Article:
You can schedule a 1:1 with that senior engineer who wants to learn about the organization’s infrastructure and introduce them to new concepts. Or you can share your knowledge with those newer engineers who are about to work on a part of the codebase you’re intimately familiar with. Mentorship is a crucial piece of being a senior leader, regardless of whether you are on the manager or IC track. People will look up to you, and your voice carries an inherent influence, even if you aren’t leading a team of your own.
As a manager, you spend plenty of time talking to people, establishing connections, and practicing the art of active listening. When your job is so people-centric, you become adept at listening to the pain points of your team, other teams, and upper leadership so that you can effectively distill and disseminate that information to the folks that need to hear it.
While you might have fewer 1:1 conversations with folks as an IC, you still have to be an active listener. It’s important to keep an ear to the ground when it comes to technical and procedural pain points that are making it harder for the engineering organization to ship code. For example, you might discover through conversations or code review that one part of the codebase is painful to work with because of outdated frameworks or dependencies. Or, perhaps through your conversations with other engineers, you learn that the current on-call rotation is unsustainable.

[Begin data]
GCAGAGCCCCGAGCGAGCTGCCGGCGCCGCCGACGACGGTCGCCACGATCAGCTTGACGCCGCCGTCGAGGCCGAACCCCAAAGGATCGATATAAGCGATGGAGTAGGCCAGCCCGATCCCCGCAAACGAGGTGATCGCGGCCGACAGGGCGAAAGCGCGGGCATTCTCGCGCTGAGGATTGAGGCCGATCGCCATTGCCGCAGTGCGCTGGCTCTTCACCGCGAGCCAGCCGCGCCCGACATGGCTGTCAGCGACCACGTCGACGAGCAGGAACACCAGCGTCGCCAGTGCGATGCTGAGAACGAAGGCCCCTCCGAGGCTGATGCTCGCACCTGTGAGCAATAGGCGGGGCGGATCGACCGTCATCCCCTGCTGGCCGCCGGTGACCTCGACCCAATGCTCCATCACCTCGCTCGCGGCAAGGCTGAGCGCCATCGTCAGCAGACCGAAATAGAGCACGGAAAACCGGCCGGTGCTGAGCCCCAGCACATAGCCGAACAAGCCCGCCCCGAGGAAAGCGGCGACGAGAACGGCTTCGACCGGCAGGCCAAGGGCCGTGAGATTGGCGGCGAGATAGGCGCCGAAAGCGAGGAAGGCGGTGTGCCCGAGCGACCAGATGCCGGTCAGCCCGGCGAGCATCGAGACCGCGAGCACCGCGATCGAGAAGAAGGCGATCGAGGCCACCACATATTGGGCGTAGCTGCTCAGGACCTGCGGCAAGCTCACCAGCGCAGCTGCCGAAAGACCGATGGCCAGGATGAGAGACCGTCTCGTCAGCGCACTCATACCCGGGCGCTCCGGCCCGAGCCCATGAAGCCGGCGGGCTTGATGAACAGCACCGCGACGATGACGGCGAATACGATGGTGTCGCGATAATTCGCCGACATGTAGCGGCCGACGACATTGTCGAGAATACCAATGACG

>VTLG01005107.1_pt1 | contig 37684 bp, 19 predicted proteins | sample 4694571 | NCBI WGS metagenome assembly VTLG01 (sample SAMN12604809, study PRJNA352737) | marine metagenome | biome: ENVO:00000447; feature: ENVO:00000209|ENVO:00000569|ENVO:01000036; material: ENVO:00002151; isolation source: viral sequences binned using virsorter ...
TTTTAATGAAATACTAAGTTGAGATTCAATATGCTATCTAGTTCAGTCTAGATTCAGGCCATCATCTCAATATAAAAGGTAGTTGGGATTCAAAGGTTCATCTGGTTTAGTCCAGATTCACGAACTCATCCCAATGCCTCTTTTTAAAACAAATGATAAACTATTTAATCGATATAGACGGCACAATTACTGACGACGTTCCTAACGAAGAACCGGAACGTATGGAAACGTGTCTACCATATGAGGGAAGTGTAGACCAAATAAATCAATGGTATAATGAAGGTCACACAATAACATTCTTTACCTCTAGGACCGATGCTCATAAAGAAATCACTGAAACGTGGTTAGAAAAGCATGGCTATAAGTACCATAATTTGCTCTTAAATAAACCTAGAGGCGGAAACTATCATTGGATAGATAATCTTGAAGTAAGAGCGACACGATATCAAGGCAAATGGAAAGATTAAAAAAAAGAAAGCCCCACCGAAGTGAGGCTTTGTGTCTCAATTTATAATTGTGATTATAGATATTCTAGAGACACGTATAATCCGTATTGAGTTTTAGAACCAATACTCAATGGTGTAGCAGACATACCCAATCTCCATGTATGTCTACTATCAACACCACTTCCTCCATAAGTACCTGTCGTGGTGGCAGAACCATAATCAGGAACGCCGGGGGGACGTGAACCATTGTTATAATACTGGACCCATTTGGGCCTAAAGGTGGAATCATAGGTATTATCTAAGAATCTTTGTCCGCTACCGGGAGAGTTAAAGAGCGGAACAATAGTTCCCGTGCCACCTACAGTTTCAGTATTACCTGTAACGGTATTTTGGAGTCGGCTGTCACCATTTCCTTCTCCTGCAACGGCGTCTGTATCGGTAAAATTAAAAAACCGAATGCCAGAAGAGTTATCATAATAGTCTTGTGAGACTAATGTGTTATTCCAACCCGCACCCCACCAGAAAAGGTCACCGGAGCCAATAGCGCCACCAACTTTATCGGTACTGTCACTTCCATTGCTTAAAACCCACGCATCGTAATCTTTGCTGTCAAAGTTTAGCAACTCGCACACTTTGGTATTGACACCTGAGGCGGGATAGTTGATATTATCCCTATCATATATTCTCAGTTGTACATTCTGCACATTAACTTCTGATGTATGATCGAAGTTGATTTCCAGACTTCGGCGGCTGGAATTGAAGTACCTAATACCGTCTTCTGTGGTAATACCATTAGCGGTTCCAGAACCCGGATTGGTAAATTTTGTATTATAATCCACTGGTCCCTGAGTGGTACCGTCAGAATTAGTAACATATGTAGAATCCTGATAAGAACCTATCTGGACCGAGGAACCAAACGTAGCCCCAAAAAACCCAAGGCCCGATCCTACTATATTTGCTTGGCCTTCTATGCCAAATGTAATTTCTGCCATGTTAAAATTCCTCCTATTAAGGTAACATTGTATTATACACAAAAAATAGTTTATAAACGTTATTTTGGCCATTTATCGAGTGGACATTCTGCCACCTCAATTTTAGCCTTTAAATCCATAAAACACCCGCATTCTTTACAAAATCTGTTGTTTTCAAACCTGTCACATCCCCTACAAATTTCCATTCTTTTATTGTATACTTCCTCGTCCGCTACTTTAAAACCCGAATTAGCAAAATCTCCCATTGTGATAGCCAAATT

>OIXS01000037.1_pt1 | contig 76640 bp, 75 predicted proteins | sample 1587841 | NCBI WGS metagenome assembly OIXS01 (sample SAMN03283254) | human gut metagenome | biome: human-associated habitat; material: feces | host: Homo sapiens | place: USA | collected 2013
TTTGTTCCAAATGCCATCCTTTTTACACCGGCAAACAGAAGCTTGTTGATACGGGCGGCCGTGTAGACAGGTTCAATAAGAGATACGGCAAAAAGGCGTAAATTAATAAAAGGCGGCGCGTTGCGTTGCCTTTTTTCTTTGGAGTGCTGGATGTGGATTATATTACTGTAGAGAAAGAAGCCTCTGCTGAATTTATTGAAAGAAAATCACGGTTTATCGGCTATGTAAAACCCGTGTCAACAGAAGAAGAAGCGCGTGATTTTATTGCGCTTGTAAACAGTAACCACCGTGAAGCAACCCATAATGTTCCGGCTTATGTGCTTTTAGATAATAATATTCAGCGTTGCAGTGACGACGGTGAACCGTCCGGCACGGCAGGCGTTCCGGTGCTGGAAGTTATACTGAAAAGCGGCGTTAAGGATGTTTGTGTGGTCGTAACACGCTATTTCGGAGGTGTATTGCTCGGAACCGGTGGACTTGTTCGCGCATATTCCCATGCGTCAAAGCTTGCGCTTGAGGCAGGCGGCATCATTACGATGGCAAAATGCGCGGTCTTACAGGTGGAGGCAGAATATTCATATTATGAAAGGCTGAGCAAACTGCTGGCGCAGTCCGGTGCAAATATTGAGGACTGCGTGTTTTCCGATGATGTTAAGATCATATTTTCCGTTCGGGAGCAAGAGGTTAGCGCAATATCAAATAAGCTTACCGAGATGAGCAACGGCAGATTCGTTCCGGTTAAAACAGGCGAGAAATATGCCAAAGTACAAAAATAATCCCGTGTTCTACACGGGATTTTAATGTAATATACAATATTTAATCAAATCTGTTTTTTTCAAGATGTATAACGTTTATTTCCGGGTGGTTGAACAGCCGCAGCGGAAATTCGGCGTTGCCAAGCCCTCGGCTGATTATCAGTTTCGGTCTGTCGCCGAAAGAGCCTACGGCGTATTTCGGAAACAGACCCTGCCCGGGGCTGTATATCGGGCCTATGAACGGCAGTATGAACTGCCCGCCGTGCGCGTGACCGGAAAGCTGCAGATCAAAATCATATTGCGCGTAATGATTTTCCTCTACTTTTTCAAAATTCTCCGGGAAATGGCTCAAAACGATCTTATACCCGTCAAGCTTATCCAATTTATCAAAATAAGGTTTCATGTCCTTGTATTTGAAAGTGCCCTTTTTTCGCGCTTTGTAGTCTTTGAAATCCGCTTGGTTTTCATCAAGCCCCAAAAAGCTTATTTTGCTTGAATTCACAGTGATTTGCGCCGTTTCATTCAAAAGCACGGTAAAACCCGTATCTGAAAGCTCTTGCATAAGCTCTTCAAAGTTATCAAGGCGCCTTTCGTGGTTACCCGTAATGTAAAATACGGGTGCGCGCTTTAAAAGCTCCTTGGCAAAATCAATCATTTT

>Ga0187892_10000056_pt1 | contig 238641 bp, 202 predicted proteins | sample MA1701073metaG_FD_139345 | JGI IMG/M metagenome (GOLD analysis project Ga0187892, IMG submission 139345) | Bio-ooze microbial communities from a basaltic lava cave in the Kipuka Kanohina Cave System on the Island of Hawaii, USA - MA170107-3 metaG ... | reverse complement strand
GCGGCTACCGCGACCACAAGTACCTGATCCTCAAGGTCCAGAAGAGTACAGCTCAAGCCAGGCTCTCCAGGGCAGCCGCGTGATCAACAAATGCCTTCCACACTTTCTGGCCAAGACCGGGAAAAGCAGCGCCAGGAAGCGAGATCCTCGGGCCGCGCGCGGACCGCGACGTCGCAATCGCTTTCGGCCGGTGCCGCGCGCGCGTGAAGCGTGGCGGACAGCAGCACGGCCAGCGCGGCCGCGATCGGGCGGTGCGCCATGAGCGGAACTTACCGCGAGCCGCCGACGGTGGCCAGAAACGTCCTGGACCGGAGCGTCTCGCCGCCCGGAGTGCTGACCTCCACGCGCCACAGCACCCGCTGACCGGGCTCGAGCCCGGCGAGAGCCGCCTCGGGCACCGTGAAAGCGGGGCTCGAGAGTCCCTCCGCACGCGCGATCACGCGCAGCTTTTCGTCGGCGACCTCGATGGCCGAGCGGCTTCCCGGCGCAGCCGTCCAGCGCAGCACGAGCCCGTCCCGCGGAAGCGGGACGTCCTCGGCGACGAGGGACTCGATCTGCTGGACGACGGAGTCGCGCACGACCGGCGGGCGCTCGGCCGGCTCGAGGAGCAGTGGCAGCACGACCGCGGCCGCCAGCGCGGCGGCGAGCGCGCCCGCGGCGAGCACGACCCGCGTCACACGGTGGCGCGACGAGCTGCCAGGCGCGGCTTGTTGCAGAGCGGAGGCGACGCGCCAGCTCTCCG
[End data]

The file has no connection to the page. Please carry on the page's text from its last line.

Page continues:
As an IC, you can reapply your managerial skills and distill the pain points you hear from other developers into actionable items that can help you fix large, systemic problems the organization faces. While engineering managers marry business and people needs, senior ICs do the same with business needs and technical requirements. Even when you shift away from management, you can unblock foreseen business needs down the road by solving technical problems in the present moment.
Ultimately, both managers and senior individual contributors need a high degree of empathy in order to be successful. Whether you are a manager or a senior IC, your success depends on cultivating empathy towards folks on your team, other teams, and non-technical stakeholders within the company. The difference lies in how that empathy is directed; whereas a manager fosters progress through organizational structure and projects, ICs do the same through a technical and infrastructure lens.
As an engineering manager, understanding and appreciating the different points of view on your team is a central part of your role in unifying the team and rallying everyone together in the same direction. When you return to the IC track, the skills you cultivated around empathy will serve you well; you can listen to other people on your team, put yourself in someone else’s shoes, and take differing viewpoints into account – all of which will help you to make sound and informed decisions around technical projects, codebases, workflows, and tooling. The muscles you formed as an empathetic manager will help you approach even the most technical of decisions with a human touch.
Regardless of whether you stick to the IC track in the long term or jump back to management in the future, know that you will always have room to make an impact on either path. The skills you picked up as a manager will make you a more capable and compassionate individual contributor for years to come.